0
$\begingroup$

We are asked to prove:

Thorem: Let $r>0$ and $D=B(0,r) \subset \mathbb{R}^n$, and let $f:D \rightarrow \mathbb{R}^n$ be Lipschitz continuous with a Lipschitz constant $L<1$. If $\|f(0)\|<r(1-L)$, then $f$ has a unique fixed point.

I understand that I can't use the Banach fixed point thorem because we aren't mapping from set $X \rightarrow X$.

Is this a valid proof:

Proof of existence: We note that $r(1-L) < 1$, and we create the ball $B(0, r(1-L))$. By definition, $f(0) \in B(0,r(1-L))$ We further note that $\lim\limits_{L \rightarrow 1} r(1-L) =0 $. Since, for any $L$, $\|f(0)\| \in B(0,r(1-L))$, the formula $\lim\limits_{L \rightarrow 1} r(1-L) =0$ requires $f(0)=0$, providing the existence of a fixed point.

Proof of uniqueness: Assume, to the contrary, that there exists more than one fixed point. Then, exists $x \text{ and } y \in D$ where $x\neq y$ but $f(x)=x$ and $f(y)=y$. By the definition of fixed points, we have $$(i): \|x-y\|=\|f(x)-f(y)\|$$, And by the definition of Lipschitz continuous, we have $$(ii): \|f(x)-f(y)\|\leqslant L\|x-y\|$$. Combining $(i)$ and $(ii)$, we obtain $\|x-y\| \leqslant L\|x-y\|$. Since we defined $L<1$, it follows that $\|x-y\| = L\|x-y\|$, and since $L>0$, it follows that $\|x-y\|=0$ which provides $x=y$, providing uniqueness.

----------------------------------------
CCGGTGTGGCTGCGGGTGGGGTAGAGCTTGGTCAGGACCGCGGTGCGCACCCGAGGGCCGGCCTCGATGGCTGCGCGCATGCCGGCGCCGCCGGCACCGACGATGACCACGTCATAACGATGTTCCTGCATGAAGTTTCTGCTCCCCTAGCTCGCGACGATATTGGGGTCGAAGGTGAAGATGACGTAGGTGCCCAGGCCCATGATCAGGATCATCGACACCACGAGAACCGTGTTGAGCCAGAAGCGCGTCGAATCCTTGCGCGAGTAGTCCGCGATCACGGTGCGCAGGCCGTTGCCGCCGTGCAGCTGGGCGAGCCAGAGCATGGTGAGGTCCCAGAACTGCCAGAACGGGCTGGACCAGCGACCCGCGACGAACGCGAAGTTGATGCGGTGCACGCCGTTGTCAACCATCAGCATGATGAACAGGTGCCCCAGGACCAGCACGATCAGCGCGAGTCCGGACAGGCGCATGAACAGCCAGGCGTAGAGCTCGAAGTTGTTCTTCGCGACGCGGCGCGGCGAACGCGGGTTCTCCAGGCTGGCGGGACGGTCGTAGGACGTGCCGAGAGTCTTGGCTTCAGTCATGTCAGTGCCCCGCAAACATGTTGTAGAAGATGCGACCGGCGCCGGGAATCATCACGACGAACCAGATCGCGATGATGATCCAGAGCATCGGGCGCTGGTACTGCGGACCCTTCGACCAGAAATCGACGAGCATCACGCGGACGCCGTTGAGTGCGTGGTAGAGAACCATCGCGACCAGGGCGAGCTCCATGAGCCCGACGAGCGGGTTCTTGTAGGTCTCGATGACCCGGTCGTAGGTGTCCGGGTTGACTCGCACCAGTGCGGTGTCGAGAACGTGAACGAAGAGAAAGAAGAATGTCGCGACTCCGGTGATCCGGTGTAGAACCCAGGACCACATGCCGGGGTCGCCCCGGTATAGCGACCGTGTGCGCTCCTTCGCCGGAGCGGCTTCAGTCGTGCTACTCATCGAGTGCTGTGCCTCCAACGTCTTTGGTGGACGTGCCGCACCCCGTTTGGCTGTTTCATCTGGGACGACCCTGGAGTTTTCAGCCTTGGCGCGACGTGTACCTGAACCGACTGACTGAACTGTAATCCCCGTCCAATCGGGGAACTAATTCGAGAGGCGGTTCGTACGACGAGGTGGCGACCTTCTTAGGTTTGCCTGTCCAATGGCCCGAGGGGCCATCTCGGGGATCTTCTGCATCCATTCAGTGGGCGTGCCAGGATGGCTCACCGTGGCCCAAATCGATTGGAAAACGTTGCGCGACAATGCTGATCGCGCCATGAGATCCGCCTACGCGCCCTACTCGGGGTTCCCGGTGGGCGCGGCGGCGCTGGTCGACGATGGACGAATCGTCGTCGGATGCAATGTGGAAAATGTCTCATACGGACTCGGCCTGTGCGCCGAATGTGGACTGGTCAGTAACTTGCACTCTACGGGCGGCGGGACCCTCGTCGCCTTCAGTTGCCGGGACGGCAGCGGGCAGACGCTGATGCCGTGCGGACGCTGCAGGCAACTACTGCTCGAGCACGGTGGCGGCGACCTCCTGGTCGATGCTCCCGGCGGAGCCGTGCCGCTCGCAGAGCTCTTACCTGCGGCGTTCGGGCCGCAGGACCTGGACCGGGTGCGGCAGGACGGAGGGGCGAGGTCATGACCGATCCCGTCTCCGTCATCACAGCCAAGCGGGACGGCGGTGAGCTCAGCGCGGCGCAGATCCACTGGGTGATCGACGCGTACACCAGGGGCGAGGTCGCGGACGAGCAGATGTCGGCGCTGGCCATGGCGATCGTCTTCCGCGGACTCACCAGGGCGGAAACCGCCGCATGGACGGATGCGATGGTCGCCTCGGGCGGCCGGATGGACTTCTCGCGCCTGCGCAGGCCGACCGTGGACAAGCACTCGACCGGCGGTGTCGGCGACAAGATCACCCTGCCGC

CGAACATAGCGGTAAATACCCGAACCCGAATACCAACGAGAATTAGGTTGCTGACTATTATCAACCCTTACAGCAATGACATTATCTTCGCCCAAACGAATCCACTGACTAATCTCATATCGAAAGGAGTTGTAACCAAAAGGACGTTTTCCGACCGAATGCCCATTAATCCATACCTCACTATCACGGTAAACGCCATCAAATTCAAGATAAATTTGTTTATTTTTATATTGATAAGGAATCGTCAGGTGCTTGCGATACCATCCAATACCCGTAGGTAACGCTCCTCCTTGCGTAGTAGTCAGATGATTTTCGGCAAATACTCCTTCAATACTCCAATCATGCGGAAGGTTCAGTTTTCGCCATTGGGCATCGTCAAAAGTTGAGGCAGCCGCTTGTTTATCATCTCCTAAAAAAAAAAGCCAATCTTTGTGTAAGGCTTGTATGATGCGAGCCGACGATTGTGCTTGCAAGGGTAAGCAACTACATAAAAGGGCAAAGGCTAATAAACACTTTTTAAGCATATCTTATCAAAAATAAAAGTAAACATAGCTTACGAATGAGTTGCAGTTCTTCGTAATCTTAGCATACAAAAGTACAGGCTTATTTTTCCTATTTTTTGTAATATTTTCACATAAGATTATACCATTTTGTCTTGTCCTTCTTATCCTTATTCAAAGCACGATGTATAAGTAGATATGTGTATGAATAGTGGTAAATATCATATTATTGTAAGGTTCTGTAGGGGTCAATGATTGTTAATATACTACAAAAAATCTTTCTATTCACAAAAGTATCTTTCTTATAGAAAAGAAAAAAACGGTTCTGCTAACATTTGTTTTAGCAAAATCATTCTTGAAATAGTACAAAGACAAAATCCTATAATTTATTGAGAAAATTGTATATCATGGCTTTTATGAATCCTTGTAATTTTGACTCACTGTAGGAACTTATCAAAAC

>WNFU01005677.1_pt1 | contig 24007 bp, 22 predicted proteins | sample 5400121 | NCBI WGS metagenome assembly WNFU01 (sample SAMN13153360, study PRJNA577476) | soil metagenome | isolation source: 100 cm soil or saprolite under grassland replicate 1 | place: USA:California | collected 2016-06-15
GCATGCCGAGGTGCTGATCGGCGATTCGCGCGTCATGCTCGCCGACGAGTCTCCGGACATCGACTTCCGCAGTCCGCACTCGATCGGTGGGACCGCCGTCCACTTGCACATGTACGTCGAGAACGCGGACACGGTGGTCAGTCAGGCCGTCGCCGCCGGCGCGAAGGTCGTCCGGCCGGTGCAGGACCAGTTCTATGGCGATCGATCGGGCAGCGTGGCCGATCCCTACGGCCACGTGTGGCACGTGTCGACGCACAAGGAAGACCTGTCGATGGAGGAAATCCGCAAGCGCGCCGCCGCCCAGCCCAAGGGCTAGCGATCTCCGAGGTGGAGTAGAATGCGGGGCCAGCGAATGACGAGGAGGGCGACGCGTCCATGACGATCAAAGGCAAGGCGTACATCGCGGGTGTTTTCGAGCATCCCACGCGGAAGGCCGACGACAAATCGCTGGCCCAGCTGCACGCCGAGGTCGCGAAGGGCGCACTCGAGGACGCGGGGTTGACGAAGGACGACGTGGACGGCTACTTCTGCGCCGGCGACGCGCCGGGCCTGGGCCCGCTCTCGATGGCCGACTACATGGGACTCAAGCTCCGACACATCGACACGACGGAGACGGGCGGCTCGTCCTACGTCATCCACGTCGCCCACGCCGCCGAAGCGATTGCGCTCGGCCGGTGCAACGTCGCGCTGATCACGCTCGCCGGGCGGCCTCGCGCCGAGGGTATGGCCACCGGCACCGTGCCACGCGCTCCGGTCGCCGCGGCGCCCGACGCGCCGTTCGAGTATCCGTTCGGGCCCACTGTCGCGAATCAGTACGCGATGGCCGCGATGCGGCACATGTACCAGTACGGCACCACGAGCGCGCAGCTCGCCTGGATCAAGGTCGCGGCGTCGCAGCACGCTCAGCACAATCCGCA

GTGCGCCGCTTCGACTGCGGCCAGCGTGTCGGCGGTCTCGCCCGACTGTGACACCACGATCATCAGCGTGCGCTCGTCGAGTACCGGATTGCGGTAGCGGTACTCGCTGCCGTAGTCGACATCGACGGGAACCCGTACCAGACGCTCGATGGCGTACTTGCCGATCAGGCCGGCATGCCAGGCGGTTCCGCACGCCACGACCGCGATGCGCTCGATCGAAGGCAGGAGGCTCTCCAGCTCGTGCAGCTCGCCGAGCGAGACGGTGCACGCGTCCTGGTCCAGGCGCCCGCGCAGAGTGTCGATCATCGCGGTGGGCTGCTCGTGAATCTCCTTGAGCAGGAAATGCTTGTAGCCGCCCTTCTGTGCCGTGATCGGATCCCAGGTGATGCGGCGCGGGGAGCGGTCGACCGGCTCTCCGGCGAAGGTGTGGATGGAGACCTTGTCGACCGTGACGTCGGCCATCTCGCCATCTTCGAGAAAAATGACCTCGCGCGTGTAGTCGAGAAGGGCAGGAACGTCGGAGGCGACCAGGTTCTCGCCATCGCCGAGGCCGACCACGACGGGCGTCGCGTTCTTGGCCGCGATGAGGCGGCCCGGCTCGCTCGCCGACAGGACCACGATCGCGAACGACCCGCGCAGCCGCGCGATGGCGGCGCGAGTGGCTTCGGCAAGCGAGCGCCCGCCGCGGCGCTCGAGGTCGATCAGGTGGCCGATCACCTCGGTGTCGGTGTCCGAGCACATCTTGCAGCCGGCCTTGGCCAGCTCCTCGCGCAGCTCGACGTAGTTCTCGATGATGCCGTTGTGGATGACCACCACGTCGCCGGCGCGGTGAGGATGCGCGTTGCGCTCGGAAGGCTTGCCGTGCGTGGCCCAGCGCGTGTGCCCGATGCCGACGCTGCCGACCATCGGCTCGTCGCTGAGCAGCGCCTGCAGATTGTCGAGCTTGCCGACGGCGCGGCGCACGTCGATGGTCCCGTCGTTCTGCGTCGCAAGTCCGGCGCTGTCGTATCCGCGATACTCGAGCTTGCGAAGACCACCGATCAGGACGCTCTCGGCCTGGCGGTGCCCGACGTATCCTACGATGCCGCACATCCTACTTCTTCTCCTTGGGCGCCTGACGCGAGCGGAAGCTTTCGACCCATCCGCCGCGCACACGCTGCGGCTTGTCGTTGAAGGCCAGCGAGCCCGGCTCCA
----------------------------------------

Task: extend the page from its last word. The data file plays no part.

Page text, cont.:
$\endgroup$
  • $\begingroup$ $L$ is fixed, so it is unclear why you are trying to let $L\to 1$ and there is no obvious reason (at least to me) that $f(0)=0$ necessarily, but I don't have time to come up with a counter example. $\endgroup$ – adfriedman Nov 30 '17 at 23:18
0
$\begingroup$

Actually $f$ does map the ball to itself: $$\|f(x)\| \leq \|f(x)-f(0)\| + \|f(0)\| < L\underbrace{\|x-0\|}_{<\,r} + r(1-L) < r$$ and $f$ is a contraction, so the Banach fixed point theorem may be applied.

$\endgroup$
  • $\begingroup$ Thanks... that's elegant. $\endgroup$ – Izzy M. Nov 30 '17 at 23:20

Your Answer

By clicking “Post Your Answer”, you agree to our terms of service, privacy policy and cookie policy

Not the answer you're looking for? Browse other questions tagged or ask your own question.